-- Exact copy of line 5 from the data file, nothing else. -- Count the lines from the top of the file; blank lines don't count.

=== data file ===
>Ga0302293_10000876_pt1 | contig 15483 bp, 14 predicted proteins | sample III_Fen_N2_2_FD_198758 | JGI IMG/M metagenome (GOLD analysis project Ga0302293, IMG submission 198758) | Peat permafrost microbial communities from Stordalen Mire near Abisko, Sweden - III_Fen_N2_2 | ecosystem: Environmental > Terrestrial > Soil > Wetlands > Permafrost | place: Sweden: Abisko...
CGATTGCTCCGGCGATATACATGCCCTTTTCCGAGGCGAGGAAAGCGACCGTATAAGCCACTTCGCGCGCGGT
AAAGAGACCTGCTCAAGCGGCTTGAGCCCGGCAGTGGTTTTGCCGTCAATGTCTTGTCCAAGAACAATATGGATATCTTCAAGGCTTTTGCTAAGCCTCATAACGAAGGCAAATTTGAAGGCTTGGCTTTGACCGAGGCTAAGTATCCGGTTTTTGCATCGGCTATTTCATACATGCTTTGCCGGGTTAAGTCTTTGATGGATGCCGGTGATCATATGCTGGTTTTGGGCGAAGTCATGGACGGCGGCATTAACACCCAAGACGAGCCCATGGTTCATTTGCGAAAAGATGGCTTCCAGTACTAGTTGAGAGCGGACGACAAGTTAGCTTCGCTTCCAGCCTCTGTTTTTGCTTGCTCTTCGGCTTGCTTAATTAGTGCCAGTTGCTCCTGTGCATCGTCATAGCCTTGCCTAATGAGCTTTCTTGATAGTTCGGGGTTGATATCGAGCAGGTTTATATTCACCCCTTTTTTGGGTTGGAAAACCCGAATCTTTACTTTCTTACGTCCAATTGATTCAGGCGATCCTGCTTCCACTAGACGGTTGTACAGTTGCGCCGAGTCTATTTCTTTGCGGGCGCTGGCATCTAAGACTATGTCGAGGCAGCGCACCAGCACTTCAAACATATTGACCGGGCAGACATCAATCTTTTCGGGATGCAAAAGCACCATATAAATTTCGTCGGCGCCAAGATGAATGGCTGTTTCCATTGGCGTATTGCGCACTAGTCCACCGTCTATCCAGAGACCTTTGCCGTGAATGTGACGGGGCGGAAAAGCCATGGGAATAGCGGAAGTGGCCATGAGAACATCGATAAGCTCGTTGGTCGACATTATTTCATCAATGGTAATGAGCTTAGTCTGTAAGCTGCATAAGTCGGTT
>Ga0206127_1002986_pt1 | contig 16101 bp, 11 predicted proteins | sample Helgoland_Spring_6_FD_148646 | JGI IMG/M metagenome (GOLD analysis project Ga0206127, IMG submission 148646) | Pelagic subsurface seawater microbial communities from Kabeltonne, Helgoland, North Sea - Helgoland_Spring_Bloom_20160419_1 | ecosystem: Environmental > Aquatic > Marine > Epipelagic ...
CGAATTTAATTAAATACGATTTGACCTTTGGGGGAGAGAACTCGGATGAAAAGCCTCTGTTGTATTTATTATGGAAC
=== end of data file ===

CGAATTTAATTAAATACGATTTGACCTTTGGGGGAGAGAACTCGGATGAAAAGCCTCTGTTGTATTTATTATGGAAC